Articles written by Scott Mason
Telephoto lenses are arguably the most powerful and versatile tool in a photographer's bag. These sophisticated glass instruments make it possible to photograph wildlife, war, and natural disasters from a (relatively) safe distance. But like other powerful technological tools, a zoom lens can be used for questionable or unethical purposes, including voyeurism or other invasions of privacy.
Nikon announced their production of full frame mirrorless cameras in 2018 and has since offered a wide variety of quality bodies and glass in this arena of camera gear. And for non-pro enthusiasts, their recent Z 5 mirrorless bodyboasts a slew of alluring selling points.
Product recalls tend to produce something between concern and shock in consumers, especially when they come years after initial production. And while Nikon is no stranger to recalls, a safety recall on one of their camera bodies might meet consumer reaction closer to the shock end of the spectrum.
For many, the name "Minecraft" evokes images of 12-year-olds toiling away in a cube-like virtual world. The image is surely foreign to much of our readership. But the foreign and new are now commonplace, and we are sure to see new uses for virtual worlds of all kinds — even art galleries and fundraisers.
Despite museums, galleries, and cooperatives temporarily shuttering due to the coronavirus crisis, cultural institutions are finding ways to allow audiences to view their curated displays. One such establishment in Denver, Colorado has generously uploaded its 180-artist collection for viewers to peruse online.
Photography has always played an important role in raising awareness of social injustice issues, including poverty, homelessness, and famine. However, media reports from the Indian state of Rajasthan claim that its government has laid out a rule for photographers: no further documenting food distribution to the poor.
Roughly two months after the coronavirus began to become recognized as a pandemic threatening the United States, a well-known retailer in the photography industry has released a PSA with a simple but powerful message: continue to create your work, no matter what happens.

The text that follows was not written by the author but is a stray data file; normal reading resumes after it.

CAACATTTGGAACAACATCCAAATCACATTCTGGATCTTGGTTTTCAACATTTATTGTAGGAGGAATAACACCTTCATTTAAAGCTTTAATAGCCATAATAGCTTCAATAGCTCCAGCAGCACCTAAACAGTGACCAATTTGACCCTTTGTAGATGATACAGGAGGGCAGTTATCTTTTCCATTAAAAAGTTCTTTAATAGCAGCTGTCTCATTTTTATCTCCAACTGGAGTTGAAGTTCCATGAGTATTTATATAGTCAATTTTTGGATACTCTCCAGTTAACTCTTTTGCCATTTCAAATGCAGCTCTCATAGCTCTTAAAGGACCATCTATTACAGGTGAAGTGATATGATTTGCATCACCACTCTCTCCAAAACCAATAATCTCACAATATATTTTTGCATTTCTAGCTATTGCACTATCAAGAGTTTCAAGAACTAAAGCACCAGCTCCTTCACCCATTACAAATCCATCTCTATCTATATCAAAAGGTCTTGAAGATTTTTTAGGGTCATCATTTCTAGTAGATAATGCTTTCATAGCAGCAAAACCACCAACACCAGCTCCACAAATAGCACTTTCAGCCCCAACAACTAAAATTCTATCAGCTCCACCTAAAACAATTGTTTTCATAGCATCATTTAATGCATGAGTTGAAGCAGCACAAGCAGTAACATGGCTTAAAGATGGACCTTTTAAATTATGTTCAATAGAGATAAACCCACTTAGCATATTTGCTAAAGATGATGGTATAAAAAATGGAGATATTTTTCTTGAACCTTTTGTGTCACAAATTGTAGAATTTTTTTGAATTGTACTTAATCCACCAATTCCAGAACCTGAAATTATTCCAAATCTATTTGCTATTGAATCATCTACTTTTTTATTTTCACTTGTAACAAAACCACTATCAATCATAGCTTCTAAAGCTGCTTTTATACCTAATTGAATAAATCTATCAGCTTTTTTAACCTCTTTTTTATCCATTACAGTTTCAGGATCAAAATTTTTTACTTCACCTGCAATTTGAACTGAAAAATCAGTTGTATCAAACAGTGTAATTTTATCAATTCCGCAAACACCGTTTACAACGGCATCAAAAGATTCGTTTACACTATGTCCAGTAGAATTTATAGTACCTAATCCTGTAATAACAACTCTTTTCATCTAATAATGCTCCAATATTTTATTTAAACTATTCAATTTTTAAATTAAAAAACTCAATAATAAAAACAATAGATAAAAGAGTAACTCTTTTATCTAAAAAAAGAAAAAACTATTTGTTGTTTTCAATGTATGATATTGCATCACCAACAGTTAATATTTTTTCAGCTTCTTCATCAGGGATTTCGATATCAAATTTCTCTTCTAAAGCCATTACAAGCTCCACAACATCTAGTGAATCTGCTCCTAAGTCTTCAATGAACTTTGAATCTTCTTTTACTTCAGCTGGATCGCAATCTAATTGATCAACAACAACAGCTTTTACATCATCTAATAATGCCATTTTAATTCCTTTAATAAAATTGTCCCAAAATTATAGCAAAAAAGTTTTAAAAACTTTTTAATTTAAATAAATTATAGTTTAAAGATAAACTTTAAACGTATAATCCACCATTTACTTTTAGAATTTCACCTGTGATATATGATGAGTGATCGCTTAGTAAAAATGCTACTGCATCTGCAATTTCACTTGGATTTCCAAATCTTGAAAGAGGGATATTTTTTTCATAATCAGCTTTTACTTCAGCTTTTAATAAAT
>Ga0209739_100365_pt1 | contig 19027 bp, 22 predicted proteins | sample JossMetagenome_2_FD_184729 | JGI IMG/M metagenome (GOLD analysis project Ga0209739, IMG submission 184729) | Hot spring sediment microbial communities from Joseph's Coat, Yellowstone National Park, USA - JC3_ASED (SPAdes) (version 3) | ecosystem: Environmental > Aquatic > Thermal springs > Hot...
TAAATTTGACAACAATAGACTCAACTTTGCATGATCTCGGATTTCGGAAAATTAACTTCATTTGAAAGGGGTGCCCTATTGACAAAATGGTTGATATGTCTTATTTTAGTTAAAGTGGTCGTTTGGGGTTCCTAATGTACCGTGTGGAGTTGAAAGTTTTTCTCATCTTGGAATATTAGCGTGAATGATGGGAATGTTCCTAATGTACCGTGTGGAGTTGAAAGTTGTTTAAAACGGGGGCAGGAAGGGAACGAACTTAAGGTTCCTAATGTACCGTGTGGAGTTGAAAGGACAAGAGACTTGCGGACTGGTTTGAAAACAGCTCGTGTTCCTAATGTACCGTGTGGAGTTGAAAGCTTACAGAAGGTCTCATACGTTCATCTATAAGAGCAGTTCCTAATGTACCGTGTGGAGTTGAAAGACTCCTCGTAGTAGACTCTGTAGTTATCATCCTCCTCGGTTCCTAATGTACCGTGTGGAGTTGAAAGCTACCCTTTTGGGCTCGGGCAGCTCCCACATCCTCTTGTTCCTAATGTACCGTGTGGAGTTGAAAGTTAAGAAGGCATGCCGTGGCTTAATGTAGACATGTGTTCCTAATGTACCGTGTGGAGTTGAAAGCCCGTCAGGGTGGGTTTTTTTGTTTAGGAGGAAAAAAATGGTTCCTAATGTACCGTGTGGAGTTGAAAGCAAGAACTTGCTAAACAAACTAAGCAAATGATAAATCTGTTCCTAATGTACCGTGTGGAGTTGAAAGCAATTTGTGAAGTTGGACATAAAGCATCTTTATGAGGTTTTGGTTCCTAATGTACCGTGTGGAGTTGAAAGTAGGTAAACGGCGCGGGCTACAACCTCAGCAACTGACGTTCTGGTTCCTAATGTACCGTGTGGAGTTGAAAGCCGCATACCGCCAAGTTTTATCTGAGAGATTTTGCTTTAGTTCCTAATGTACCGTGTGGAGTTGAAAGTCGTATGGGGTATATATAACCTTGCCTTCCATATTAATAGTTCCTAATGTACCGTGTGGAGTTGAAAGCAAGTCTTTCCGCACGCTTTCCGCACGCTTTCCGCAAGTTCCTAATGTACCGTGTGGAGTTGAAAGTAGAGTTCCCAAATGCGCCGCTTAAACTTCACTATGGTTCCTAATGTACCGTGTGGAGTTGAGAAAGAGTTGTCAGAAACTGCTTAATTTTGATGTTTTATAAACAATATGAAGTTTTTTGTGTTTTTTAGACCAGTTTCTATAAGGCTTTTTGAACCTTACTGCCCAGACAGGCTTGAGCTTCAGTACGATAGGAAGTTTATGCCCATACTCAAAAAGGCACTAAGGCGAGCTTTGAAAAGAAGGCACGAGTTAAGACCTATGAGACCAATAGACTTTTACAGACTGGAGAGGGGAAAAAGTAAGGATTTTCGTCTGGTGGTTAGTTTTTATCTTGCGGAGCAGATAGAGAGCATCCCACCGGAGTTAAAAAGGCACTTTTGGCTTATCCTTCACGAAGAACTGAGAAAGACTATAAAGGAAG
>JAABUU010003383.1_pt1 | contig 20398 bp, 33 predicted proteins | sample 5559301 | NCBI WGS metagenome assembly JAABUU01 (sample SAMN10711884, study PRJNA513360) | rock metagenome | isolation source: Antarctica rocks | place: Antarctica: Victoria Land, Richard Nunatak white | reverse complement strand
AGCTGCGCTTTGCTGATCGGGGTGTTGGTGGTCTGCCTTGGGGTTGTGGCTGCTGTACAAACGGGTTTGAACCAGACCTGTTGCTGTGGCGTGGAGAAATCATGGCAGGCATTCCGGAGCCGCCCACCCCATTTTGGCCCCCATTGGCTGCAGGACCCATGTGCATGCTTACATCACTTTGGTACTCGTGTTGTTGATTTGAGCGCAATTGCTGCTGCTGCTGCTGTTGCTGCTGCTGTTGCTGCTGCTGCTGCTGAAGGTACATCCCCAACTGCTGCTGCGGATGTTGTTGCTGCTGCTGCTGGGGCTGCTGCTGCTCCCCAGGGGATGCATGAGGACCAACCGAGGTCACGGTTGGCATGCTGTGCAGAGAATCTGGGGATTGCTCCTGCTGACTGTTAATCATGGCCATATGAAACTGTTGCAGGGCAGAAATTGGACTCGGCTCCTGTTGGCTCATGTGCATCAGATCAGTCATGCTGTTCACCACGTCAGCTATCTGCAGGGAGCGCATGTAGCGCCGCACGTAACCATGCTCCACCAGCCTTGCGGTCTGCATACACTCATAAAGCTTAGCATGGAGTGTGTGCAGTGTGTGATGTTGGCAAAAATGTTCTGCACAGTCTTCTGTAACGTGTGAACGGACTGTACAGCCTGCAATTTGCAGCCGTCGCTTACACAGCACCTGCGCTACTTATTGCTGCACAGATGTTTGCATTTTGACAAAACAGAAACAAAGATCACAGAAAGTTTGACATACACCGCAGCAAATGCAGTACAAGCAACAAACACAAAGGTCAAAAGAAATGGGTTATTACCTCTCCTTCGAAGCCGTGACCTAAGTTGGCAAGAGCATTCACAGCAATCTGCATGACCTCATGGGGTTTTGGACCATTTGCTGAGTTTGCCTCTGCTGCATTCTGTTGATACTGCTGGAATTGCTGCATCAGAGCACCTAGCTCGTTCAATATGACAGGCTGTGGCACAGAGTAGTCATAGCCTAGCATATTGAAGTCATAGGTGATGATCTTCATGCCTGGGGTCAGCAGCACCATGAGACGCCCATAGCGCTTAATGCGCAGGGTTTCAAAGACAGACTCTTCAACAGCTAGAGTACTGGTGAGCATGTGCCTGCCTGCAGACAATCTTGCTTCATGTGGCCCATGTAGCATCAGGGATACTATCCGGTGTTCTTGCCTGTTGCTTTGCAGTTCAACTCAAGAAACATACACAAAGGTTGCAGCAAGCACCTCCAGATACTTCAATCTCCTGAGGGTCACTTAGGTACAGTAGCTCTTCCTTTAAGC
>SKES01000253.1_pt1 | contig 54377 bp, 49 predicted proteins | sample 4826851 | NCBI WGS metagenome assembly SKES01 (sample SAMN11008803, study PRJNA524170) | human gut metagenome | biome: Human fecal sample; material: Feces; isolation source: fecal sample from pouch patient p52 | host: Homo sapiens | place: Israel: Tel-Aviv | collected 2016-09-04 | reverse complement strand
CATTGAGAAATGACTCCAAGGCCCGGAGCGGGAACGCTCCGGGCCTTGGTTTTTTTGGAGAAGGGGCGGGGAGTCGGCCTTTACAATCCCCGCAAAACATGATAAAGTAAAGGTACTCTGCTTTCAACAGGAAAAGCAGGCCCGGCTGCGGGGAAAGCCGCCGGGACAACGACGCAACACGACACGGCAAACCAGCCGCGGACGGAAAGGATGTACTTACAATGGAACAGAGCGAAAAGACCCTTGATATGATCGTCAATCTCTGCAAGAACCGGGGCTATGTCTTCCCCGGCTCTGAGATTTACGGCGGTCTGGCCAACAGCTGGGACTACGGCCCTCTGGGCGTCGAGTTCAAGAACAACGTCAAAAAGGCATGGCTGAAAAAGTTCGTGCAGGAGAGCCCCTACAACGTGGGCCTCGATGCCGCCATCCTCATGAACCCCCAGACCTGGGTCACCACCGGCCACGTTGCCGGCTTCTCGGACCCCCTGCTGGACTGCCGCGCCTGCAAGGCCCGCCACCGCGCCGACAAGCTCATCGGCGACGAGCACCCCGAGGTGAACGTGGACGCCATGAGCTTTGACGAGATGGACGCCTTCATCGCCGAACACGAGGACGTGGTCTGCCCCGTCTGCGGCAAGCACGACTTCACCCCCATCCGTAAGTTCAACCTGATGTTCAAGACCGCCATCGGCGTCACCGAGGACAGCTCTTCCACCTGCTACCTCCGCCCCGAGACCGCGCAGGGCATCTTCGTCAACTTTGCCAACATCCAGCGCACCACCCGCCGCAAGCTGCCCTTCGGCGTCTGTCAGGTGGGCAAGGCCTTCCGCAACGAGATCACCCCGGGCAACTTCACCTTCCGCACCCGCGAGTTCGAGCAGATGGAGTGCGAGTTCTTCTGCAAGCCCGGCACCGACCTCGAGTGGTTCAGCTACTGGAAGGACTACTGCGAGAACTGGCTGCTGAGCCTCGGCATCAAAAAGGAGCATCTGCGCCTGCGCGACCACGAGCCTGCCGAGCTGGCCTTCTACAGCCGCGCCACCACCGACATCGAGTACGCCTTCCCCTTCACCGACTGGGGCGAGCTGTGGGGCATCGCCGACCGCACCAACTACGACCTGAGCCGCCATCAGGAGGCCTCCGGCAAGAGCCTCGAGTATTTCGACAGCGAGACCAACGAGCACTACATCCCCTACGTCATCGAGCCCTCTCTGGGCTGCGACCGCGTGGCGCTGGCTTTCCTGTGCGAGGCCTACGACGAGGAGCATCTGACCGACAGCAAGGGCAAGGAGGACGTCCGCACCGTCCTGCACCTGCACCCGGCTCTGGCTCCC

Most of us are familiar with "the gear trap," the fine line that's crossed when a shooter makes a top priority of continually researching and purchasing newer and better camera equipment. This can be a dangerous money pit. But there are times when your gear must be upgraded, lest you suffer the technical shortcomings of outdated or inadequate equipment.
The COVID-19 epidemic has thrown the photography community into a financial tailspin. And while some of us are busy trying to survive, others are taking this business downturn as an opportunity to reinvent their business, do a better job of living out one’s values, and form deeper connections with our clients.
The omnipresence of camera phones and their prospect of "replacing" professional cameras has caused an uneasy stir within the photographic community. And now adding to this agitation are a few professionals who are offering photography workshops based on shooting with smartphone cameras.
Time-honored English fashion and portrait photographer David Bailey is 81. His prominent heyday was a time that now seems remote — one of a young Mick Jagger and the four Beatles. Now Bailey himself thinks that the day of the star professional photographer is gone forever.